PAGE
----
Adrian Alexander and Quartez Lester both moved back to Macon after graduating college and were surprised at the levels of violence in the neighborhoods where they grew up.
"Kids will wake up and grab their guns before they brush their teeth," said Lester. He now works with The Mentors Project and travels around the school district speaking with middle school students.
"I know 13-year-olds with guns, and not just little guns. Big guns," he says. "I've seen as young as a 7th grader smoking weed."
Alexander now works as an elementary teacher in Bibb County and says he hates the idea that his students could one day do those same things. He says playing high school football helped him stay focused on his goals and he now tries to encourage his students to follow their passions.
"I think if I wouldn't have played football, I probably would have been in jail or dead right now," he said.
Both Alexander and Lester admit they didn't always make the best decisions as teenagers, but that's why they've centered their careers around helping kids have a better future.
"I wasn't an honor roll student," said Alexander. "I just applied myself. I didn't want to fail myself and the people around me."
Though they feel like they can relate to many teenagers in Macon, both of them admit that teens now face far more negative influences. They say some teens carry weapons just because they're scared not to.
"We didn't have guns back then," said Alexander. "Now you don't know who is out for you and who is going to take you out."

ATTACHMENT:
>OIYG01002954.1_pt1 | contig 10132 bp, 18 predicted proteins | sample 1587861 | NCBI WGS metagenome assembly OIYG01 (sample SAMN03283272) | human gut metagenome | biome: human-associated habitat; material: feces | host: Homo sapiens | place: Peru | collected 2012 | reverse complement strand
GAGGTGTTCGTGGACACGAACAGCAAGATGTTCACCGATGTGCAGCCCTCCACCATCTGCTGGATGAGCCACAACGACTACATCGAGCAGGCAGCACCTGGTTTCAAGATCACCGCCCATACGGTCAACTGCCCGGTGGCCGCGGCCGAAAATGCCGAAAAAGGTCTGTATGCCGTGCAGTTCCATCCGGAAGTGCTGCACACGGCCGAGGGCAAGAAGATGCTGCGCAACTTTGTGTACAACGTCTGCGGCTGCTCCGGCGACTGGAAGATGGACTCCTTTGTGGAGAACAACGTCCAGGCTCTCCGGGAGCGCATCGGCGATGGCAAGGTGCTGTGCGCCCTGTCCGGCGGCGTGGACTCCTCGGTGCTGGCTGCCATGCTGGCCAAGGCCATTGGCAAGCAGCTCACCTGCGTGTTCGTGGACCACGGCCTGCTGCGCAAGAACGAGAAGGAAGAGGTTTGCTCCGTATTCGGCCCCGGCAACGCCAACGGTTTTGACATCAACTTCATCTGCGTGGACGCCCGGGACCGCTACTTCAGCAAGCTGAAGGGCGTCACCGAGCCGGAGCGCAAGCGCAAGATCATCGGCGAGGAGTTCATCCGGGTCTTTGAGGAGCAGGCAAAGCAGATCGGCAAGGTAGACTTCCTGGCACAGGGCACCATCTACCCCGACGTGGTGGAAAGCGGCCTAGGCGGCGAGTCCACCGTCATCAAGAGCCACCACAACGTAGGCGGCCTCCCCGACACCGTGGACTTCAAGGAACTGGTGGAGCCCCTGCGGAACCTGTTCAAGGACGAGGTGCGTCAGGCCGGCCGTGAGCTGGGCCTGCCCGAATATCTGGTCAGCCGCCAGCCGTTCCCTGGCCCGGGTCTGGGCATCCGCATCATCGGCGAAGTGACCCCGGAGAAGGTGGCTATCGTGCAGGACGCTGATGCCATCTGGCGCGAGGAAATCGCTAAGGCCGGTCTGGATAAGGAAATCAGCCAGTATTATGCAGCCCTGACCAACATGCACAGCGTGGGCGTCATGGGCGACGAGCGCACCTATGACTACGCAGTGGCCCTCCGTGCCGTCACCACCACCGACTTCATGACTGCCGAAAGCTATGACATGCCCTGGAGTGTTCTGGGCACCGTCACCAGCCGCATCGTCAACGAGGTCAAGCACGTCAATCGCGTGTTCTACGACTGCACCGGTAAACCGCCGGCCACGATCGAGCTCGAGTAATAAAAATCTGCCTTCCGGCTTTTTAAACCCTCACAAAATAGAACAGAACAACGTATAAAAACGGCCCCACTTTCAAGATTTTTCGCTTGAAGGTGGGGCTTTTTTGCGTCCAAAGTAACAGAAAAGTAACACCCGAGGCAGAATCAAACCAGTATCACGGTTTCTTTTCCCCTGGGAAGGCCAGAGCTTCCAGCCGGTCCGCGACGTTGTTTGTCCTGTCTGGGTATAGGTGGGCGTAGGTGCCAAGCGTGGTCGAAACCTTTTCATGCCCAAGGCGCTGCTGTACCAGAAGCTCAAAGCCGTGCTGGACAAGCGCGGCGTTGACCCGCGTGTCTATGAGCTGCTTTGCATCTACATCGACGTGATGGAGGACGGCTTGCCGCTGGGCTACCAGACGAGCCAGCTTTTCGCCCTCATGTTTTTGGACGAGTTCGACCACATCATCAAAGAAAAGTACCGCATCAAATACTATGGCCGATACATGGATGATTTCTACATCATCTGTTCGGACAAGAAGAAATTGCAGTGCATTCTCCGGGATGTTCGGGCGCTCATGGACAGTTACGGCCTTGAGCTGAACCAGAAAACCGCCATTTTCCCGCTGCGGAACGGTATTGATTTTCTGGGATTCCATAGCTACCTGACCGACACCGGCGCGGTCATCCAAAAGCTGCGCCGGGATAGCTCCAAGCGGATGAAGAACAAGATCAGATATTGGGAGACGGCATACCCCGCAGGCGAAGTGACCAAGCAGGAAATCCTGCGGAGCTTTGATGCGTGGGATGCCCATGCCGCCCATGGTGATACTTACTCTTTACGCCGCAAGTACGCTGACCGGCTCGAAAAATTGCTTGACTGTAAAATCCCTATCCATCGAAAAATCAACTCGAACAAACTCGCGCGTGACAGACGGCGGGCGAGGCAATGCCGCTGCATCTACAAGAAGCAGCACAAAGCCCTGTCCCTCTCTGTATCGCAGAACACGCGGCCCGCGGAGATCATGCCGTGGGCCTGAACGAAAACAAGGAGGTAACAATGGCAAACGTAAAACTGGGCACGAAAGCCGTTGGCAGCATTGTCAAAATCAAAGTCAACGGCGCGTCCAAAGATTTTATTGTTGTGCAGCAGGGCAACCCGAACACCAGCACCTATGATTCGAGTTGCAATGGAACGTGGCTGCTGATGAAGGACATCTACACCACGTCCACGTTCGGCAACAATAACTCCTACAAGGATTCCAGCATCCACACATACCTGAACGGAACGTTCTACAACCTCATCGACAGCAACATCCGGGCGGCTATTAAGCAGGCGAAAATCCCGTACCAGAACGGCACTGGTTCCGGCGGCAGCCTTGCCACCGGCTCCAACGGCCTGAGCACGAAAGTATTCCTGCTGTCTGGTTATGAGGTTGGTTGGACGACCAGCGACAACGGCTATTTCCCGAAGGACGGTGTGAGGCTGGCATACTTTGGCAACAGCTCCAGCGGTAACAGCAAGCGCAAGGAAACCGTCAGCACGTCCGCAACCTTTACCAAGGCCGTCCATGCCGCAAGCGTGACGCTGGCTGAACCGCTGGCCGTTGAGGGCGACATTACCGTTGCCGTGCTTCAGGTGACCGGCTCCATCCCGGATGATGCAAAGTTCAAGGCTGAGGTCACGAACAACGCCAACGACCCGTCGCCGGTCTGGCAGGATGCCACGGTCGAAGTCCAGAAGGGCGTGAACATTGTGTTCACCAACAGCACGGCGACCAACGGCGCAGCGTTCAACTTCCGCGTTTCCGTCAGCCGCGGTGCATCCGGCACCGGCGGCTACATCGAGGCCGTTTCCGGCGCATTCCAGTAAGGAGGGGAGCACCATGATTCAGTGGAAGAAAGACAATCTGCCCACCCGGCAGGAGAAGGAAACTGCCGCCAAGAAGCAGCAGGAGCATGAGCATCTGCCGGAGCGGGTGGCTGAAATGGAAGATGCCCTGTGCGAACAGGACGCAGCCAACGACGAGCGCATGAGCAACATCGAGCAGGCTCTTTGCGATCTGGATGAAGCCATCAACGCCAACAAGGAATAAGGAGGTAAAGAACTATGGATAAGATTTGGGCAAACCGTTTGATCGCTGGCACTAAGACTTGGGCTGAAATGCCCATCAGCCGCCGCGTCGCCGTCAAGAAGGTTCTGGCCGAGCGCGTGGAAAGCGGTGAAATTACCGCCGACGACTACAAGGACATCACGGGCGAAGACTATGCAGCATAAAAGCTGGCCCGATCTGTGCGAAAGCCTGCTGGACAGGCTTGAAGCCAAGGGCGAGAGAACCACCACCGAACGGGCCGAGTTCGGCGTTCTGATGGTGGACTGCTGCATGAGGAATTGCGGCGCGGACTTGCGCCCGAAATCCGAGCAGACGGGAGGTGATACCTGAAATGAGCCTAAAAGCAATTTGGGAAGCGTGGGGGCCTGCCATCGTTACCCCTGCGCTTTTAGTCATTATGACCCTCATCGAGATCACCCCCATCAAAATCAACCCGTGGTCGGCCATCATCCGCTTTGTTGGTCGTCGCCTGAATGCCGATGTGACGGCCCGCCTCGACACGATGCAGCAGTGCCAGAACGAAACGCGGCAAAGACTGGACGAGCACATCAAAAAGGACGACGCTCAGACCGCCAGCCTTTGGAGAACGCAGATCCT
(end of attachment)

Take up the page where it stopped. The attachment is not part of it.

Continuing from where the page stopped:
They say current rap music, drugs, social media, and lack of discipline at home can all push students in the wrong direction.
After six teenagers lost their lives to violence in the first nine months of 2018, they say something needs to change.
"Kids have no guidance now teaching them wrong from right," said Lester.
They both say teens need more positive male figures in their lives. They also agree that teens need more activities to keep them busy after school and on the weekends, as well as easy access to those activities.
"I remember the church van used to come in my neighborhood," said Lester. "You would want to get on the church van, and if you didn't, you still would get on. Kids probably don't even know what a church van is. I haven't seen one come through in a minute."
Alexander and Lester say they've heard many plans and suggestions for keeping teenagers out of trouble, but they believe the first step is reaching out to kids and listening to what they have to say.
"Ask them about their dreams and what they want to be," says Alexander. "You can learn a lot from listening to a kid."